Past and present

A few decades ago, before modern science developed, physicians offered personal attention with compassion and concern for the patient that gave comfort if not cure. Recent medical practice has thrust health care into an era of modernisation with technological advances and computerisation that allows physicians to access everything at a fingertip. However, there is indisputable depersonalization of patient care. In this fast-growing modern medicine, physicians treat diseases ignoring a human being in whose body, disease resides but now, what is being treated is not the disease but test reports and numbers instead of a patient. This has resulted in patient dissatisfaction and disturbed patient-doctor relationships with its dire consequences including increasing cost of health care.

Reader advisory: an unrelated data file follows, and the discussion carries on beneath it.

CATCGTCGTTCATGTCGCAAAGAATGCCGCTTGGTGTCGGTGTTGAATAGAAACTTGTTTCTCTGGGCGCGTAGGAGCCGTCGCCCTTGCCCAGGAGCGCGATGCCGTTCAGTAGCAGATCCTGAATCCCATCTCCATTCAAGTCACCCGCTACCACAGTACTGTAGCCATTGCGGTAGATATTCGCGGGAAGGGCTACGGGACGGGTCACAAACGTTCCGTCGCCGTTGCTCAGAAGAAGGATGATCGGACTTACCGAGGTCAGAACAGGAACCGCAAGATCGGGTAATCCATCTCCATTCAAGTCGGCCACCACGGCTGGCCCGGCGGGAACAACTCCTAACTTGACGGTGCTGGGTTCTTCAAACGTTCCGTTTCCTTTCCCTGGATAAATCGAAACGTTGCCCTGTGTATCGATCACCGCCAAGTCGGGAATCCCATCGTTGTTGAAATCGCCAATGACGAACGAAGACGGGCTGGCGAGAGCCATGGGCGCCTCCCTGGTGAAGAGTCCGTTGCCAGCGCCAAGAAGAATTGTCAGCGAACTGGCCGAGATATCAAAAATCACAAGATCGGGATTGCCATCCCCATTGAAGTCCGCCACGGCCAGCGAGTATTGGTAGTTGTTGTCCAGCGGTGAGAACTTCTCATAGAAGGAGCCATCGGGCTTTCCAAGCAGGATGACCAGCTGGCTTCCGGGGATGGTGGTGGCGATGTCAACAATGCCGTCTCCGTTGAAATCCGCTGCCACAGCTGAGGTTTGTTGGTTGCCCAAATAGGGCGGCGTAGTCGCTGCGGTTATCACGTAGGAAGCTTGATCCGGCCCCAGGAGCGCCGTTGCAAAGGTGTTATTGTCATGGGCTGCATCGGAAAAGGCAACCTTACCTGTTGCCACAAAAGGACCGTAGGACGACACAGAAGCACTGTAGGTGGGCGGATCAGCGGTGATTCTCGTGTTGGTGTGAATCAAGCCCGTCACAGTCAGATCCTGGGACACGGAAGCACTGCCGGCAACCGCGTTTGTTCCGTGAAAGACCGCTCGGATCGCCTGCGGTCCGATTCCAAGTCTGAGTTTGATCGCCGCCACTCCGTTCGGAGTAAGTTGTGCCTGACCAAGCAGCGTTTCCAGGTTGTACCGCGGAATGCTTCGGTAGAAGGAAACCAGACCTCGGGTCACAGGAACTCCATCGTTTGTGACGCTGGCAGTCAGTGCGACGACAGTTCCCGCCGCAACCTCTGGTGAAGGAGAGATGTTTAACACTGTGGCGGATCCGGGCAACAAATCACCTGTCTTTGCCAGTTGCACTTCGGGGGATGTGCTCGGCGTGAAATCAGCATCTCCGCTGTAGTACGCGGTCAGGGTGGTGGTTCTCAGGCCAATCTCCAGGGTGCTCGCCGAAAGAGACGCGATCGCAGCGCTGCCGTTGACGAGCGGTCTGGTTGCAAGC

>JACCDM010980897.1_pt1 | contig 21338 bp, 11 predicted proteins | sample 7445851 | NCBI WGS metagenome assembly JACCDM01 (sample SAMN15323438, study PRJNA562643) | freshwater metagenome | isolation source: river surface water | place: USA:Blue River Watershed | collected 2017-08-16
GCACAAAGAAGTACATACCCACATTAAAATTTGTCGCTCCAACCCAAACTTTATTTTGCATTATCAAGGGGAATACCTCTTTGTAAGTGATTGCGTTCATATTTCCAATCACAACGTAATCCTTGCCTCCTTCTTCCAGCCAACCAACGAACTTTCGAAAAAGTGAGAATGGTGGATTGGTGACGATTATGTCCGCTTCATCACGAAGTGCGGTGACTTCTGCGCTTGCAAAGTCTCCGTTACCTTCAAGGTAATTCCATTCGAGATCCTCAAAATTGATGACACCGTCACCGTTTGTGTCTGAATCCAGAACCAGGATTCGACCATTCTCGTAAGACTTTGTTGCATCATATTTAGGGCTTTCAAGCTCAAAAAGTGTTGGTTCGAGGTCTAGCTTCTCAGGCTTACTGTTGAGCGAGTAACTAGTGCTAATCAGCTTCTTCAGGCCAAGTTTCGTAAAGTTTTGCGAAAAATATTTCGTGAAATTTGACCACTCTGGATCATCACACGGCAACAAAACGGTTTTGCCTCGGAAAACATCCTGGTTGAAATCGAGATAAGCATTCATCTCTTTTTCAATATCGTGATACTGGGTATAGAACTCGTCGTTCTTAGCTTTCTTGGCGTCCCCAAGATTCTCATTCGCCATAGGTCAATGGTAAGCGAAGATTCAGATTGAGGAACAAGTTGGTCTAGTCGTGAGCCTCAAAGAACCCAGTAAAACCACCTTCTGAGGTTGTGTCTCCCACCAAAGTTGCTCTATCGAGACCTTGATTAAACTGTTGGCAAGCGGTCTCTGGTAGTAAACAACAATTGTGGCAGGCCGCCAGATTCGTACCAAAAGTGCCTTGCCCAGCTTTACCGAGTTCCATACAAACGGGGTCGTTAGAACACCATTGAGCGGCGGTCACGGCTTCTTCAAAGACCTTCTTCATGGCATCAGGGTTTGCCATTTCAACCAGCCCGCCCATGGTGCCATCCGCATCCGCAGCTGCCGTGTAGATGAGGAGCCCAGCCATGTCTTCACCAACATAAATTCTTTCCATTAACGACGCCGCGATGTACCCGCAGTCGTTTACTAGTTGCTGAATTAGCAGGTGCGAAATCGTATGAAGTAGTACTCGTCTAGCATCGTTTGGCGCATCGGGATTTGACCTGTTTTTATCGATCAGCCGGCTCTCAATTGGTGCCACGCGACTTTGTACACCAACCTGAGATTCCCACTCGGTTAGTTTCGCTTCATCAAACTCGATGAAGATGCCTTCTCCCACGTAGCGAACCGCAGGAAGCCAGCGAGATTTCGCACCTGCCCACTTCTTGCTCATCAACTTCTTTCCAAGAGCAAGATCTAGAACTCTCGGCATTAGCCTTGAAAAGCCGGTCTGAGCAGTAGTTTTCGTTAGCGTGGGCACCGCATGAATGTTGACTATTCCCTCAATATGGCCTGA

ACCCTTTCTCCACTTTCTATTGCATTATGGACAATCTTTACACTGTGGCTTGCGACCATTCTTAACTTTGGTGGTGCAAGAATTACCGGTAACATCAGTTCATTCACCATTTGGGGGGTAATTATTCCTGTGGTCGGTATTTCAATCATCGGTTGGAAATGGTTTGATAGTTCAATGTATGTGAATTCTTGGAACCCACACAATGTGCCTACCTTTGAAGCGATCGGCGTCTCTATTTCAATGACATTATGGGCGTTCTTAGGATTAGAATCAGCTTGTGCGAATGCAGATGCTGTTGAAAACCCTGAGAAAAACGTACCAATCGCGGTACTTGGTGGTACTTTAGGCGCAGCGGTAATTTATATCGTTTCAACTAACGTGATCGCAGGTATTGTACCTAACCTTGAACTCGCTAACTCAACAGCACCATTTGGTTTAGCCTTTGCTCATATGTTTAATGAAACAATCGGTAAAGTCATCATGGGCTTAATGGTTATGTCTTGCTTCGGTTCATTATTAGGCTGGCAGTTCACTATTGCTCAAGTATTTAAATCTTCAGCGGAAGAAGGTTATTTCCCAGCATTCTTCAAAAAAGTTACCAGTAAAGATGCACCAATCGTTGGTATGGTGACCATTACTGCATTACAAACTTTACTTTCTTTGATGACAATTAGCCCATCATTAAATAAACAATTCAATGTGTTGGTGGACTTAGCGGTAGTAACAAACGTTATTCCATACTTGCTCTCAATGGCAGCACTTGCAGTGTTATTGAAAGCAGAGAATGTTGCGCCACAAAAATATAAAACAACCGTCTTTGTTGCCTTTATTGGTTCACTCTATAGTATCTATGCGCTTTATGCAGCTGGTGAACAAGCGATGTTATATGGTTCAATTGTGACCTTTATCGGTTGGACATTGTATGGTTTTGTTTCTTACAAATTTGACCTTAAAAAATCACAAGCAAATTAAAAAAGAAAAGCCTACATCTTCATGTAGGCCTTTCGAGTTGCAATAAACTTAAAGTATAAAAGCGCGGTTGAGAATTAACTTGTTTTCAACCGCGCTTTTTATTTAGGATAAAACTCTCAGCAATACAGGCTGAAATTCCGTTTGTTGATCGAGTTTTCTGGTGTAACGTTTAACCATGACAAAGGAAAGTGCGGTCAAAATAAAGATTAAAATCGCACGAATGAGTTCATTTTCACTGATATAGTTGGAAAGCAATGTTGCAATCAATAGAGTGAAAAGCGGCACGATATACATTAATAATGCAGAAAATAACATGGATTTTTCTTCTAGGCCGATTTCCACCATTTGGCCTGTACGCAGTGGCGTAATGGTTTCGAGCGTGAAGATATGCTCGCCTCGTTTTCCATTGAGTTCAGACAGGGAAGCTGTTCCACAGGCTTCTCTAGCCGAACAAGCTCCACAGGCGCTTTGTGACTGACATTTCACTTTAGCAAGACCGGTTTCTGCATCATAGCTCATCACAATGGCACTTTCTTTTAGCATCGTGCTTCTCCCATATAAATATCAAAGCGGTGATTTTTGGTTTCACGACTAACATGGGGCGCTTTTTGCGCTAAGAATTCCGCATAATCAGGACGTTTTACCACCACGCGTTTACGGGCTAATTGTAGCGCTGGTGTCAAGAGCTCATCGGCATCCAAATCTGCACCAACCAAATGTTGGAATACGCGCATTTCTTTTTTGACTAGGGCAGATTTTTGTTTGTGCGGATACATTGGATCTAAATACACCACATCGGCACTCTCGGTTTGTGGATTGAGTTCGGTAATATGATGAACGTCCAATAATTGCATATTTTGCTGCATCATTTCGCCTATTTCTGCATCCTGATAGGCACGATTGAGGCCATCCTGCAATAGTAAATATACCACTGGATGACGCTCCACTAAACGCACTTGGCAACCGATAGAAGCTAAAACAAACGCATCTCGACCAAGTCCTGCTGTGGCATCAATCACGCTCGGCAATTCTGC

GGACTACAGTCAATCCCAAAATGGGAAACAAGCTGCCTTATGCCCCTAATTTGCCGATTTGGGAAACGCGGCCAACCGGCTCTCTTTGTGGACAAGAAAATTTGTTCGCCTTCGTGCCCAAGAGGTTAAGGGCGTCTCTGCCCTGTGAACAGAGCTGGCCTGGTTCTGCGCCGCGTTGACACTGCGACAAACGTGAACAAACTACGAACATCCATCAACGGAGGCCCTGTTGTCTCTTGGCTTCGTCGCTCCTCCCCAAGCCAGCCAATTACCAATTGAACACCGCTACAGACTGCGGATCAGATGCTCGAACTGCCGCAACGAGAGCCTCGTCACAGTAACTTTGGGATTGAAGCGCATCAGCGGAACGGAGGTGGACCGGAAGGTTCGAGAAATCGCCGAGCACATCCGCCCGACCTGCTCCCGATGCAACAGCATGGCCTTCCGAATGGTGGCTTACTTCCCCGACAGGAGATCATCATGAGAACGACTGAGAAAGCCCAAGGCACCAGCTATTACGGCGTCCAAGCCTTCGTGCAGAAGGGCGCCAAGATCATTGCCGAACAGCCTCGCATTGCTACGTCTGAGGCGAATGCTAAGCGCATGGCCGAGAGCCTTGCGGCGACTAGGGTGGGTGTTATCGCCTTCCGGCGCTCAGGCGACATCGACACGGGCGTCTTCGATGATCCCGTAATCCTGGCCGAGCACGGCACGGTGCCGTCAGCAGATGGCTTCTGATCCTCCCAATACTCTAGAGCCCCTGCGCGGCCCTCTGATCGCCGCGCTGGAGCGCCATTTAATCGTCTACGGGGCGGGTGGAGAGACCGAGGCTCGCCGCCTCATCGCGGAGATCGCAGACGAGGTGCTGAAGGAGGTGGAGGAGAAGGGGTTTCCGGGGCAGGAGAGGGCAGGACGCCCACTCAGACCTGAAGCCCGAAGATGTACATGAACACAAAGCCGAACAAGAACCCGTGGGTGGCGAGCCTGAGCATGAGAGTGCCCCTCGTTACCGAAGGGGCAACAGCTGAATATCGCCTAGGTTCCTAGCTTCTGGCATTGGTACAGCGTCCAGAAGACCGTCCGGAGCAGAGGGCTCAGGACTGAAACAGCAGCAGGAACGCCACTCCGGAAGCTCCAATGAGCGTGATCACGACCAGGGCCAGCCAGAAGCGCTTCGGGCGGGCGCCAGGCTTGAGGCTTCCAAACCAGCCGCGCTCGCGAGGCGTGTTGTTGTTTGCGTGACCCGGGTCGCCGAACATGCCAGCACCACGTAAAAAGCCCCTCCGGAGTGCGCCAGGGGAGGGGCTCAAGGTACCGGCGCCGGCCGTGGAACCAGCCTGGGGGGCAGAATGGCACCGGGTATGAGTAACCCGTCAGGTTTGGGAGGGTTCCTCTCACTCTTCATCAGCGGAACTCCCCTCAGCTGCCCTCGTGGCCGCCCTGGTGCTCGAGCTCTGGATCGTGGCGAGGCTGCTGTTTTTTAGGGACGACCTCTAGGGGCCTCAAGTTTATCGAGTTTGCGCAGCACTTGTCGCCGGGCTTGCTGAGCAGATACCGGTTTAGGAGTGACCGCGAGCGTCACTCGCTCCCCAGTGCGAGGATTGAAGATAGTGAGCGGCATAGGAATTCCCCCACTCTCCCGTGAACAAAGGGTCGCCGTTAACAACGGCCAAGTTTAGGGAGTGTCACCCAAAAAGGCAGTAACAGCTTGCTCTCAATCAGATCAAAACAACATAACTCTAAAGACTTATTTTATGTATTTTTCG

Motivation necessary to reverse this trend

Motivation is a psychological driving force that reinforces an action towards the desired goal. Intrinsic motivation should come from within, driven by enjoyment of work and pleasure without expecting a reward. Once intrinsic motivation gets started, habit sustains it. External motivation depends on reward/money or punishment/threat, it has a negative impact on life. Motivation determines what you do and attitude decides how well you do. Time management is the key along with communication, counseling and documentation. You must do to your patient what you would expect from your doctor if you were a patient. Mahatma Gandhi said, “recall the face of the poorest and weakest and ask yourself whether step that you are contemplating to take would help him”. If you apply this test, pride will be replaced by humility and dismay.

Personal notes